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Nike’s Theft Problem Is So Bad That One Store’s Been Closed for Weeks

Nike’s theft problem keeps getting worse.

Nike’s first factory store, which opened in 1984 on Martin Luther King Jr. Blvd. in Portland, has been closed for weeks following a rash of thefts, local outlet KGW reported. The Nike Community store has had its doors shuttered since late October, with no signs of opening anytime soon. The Nike website has shown the store as “closed for the next 7 days” for at least three weeks.

A KGW analysis of citywide crime data found that, since 2019, the Nike Community store had reported 437 shoplifting cases to police. KGW reported that crime has always been an issue at the Community store, given its location, but shoplifting has recently risen to new levels.

The Retail Industry Leaders Association and Buy Safe America Coalition found that as much as $68.9 billion worth of products were stolen from retailers in 2019, pre-COVID.  

“Organized retail crime [ORC] is more than petty shoplifting, and the economic impact has become alarming,” said Michael Hanson, senior executive vice president of public affairs for the Retail Industry Leaders Association. “Professional thieves and organized criminal rings are building a business model by stealing and reselling products, increasingly online thru [sic] marketplace platforms like Amazon or Facebook.”

A recently released National Retail Security Survey by the NRF showed that the total shrink in 2021 reported by retailers is now almost at $100 billion problem. In 2021, respondents saw a 27 percent increase in ORC incidents, and eight in 10 reported a rise in violence and aggression associated with ORC incidents. The pandemic just worsened, with 72 percent of surveyed responders stating that shoplifting has risen.

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Nike-specific theft across the country has become an unsettling trend amid rising “smash-and-grab” robberies.

Thieves in Forth Worth, Texas, stole thousands of dollars of merchandise from a footwear shop earlier this month, though the owner threw thieves for a loop by only keeping one shoe in the display box. In October, a Detroit-area FedEx driver was caught with $96,000 of merchandise he was to deliver to various Foot Locker stores, with Nike shoe boxes making up much of his stockpile. After Memphis looters copped $800,000 worth of Nike clothes and shoes from the company’s rail-adjacent distribution center, StockX had to pause sales of unreleased Air Jordans that may have been taken during the September raid. Over the summer, a Lasership warehouse manager was charged with felony larceny by the employee after stealing Nike sneakers from its Charlotte, N.C. facility.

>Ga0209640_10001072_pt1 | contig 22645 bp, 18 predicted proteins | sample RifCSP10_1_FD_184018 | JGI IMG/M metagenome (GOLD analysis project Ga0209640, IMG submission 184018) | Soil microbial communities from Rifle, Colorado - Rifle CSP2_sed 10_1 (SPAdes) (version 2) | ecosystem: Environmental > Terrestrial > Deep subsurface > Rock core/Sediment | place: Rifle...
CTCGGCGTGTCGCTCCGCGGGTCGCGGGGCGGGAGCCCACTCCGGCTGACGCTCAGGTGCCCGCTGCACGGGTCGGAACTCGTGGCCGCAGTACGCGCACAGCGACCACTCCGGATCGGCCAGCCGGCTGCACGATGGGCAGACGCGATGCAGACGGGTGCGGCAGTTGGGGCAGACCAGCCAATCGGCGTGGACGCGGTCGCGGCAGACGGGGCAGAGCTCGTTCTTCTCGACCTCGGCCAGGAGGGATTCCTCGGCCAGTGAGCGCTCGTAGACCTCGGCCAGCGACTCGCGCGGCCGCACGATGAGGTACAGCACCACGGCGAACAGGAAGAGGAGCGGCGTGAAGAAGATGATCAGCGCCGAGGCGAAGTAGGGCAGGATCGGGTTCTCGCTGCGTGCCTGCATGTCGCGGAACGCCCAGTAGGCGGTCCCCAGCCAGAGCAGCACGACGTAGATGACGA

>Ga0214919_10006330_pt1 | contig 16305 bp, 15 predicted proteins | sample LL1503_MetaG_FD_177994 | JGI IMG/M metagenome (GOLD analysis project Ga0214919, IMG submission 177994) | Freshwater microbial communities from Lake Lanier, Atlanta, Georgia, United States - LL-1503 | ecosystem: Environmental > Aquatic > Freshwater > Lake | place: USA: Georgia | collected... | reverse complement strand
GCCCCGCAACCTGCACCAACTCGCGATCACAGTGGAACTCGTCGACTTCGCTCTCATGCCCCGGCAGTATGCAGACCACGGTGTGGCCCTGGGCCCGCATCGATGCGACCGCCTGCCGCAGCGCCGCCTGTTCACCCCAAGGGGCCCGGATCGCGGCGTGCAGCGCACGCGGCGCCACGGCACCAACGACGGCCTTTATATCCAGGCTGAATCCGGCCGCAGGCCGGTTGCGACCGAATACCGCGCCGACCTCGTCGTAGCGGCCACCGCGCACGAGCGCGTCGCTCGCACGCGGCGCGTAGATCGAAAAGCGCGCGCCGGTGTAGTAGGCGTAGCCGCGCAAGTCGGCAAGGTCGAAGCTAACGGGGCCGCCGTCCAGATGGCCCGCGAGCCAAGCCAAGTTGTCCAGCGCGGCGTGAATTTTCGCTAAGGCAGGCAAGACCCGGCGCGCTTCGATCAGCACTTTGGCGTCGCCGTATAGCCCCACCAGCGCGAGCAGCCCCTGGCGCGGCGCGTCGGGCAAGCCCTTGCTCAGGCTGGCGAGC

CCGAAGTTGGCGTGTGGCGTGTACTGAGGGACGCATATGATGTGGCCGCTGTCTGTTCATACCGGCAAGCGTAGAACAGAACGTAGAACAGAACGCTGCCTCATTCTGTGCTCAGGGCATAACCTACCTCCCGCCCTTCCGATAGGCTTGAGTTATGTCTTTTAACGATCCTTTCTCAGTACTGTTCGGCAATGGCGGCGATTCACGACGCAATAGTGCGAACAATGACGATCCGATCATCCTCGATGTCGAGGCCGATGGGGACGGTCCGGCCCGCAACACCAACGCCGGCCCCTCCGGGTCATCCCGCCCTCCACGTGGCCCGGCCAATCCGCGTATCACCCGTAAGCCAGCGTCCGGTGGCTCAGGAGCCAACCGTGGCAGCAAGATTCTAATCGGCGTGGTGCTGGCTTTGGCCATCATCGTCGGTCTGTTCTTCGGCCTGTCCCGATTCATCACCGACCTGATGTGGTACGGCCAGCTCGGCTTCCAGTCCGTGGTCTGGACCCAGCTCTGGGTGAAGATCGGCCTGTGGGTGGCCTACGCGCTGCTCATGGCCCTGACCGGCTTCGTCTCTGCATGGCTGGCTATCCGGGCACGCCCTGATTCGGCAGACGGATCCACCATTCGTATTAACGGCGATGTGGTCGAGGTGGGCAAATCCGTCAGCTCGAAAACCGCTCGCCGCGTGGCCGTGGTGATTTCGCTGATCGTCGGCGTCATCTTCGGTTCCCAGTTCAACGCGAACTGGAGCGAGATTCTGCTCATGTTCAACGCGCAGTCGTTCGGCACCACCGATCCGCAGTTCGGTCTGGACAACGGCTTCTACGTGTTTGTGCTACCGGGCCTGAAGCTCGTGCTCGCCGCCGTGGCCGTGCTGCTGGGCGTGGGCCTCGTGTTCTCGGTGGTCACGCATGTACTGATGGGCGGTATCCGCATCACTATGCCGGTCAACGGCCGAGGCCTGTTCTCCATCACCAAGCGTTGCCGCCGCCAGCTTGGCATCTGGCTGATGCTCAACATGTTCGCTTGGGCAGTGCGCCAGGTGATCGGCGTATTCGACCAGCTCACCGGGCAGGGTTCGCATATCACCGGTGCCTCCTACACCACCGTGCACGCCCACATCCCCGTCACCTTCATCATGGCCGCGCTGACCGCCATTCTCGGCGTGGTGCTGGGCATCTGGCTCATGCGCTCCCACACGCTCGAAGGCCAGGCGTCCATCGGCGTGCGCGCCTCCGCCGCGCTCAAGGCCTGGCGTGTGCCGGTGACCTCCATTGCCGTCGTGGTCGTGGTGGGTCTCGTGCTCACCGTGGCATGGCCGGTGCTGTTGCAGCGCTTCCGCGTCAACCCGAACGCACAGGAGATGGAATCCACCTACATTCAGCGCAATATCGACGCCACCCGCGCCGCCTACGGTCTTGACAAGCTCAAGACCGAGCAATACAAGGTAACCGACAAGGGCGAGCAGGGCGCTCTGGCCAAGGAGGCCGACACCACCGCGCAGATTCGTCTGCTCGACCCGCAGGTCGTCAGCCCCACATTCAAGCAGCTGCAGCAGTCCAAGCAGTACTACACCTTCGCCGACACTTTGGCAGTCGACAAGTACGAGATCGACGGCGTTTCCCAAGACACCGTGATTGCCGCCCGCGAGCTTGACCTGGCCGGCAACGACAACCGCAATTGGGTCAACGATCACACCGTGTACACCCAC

Partially in response to the growing ORC, the U.S. House of Representatives passed the Integrity, Notification, and Fairness in Online Retail Marketplaces (INFORM) Consumers Act. INFORM aims to help to provide additional information to consumers and provide law enforcement with the vital enforcement tools needed to go after high-volume third-party criminal sellers who offload stolen merchandise across e-commerce marketplaces.

“We were pleased to see the House pass the INFORM Consumers Act, an important first step in the effort to keep counterfeits off of popular marketplaces and out of consumers homes,” Steve Lamar, AAFA president and CEO, said. “The United States must lead in efforts to eradicate illicit and counterfeit items that are flourishing. This means the Senate now needs to take up and pass this measure and both chambers need to pass the complementary SHOP SAFE Act. Both measures are needed to keep dangerous products from multiplying online during this holiday shopping season.”

The National Retail Federation, Washington, D.C.-based trade group, also voiced its support for the forward momentum on the crime-targeting bill.

“There is no place for crime targeting retailers in American communities,” senior vice president of government relations David French said in a statement. “Organized retail crime (ORC) is a multibillion-dollar problem where criminal enterprises plan, organize and execute large-scale thefts from retailers to sell illegally obtained goods for financial gain. These brazen crimes are not only dangerous but also impact retailers with significant financial losses and disruptions to business operations.”

Nike did not immediately respond to Sourcing Journal’s request for comment.